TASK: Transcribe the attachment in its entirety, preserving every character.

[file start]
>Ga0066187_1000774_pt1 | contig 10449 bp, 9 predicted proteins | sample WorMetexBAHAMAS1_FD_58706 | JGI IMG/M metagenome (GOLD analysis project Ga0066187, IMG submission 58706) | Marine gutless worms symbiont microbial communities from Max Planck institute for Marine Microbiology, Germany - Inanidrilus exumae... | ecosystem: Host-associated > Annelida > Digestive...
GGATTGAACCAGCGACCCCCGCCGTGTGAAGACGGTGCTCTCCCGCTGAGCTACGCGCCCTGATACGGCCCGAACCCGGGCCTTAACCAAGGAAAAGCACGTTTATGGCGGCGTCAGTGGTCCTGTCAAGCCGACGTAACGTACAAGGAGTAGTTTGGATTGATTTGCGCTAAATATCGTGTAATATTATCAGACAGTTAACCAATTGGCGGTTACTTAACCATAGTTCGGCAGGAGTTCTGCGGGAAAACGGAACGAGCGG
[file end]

>Ga0066187_1000774_pt1 | contig 10449 bp, 9 predicted proteins | sample WorMetexBAHAMAS1_FD_58706 | JGI IMG/M metagenome (GOLD analysis project Ga0066187, IMG submission 58706) | Marine gutless worms symbiont microbial communities from Max Planck institute for Marine Microbiology, Germany - Inanidrilus exumae... | ecosystem: Host-associated > Annelida > Digestive...
GGATTGAACCAGCGACCCCCGCCGTGTGAAGACGGTGCTCTCCCGCTGAGCTACGCGCCCTGATACGGCCCGAACCCGGGCCTTAACCAAGGAAAAGCACGTTTATGGCGGCGTCAGTGGTCCTGTCAAGCCGACGTAACGTACAAGGAGTAGTTTGGATTGATTTGCGCTAAATATCGTGTAATATTATCAGACAGTTAACCAATTGGCGGTTACTTAACCATAGTTCGGCAGGAGTTCTGCGGGAAAACGGAACGAGCGG